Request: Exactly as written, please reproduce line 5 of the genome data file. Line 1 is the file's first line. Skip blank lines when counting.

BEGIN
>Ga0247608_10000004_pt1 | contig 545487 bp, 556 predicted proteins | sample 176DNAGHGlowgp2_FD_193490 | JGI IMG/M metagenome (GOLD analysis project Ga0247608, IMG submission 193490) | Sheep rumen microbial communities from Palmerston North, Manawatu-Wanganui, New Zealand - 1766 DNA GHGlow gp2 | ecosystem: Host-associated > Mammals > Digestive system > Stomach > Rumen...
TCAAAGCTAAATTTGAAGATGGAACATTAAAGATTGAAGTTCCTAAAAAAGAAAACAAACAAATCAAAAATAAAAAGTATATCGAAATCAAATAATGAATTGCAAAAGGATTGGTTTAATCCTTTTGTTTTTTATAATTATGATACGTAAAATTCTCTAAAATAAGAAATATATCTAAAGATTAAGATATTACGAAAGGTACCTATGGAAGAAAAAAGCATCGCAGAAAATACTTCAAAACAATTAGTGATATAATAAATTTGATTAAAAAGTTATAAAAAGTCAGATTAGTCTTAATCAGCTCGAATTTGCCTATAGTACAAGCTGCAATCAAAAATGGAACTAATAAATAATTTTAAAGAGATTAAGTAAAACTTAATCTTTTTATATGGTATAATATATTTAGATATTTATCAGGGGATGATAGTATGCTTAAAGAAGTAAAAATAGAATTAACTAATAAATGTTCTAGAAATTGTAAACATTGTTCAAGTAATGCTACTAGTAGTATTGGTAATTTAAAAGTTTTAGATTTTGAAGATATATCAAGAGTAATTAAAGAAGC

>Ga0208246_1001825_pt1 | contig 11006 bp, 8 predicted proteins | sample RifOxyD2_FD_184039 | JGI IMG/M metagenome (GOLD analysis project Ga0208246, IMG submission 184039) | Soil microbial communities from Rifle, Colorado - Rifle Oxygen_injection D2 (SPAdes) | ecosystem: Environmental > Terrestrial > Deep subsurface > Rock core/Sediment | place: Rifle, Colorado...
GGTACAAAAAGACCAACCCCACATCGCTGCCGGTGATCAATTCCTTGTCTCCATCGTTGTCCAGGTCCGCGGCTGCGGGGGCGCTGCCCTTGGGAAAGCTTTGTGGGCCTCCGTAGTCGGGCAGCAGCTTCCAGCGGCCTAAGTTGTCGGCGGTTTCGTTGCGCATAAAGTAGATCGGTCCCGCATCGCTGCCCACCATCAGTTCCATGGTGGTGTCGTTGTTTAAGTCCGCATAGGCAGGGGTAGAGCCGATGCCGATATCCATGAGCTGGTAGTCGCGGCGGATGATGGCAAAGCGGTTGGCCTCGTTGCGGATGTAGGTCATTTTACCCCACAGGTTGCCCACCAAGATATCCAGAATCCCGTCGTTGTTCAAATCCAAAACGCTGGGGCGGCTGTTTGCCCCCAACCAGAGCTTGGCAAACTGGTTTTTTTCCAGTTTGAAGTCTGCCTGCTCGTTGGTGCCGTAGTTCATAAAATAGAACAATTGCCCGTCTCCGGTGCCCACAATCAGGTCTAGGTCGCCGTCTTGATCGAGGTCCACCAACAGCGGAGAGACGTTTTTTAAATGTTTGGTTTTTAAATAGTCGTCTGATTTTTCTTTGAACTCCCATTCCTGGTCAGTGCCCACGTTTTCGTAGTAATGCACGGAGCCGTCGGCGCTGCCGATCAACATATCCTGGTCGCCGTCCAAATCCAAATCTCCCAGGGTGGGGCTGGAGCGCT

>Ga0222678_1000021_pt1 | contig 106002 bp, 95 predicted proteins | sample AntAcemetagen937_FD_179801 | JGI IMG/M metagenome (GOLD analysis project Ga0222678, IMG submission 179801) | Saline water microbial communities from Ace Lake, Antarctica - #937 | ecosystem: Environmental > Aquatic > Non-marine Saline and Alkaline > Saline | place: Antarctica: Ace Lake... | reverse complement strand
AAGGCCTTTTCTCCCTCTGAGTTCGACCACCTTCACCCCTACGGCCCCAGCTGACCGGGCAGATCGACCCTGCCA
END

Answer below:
>Ga0222678_1000021_pt1 | contig 106002 bp, 95 predicted proteins | sample AntAcemetagen937_FD_179801 | JGI IMG/M metagenome (GOLD analysis project Ga0222678, IMG submission 179801) | Saline water microbial communities from Ace Lake, Antarctica - #937 | ecosystem: Environmental > Aquatic > Non-marine Saline and Alkaline > Saline | place: Antarctica: Ace Lake... | reverse complement strand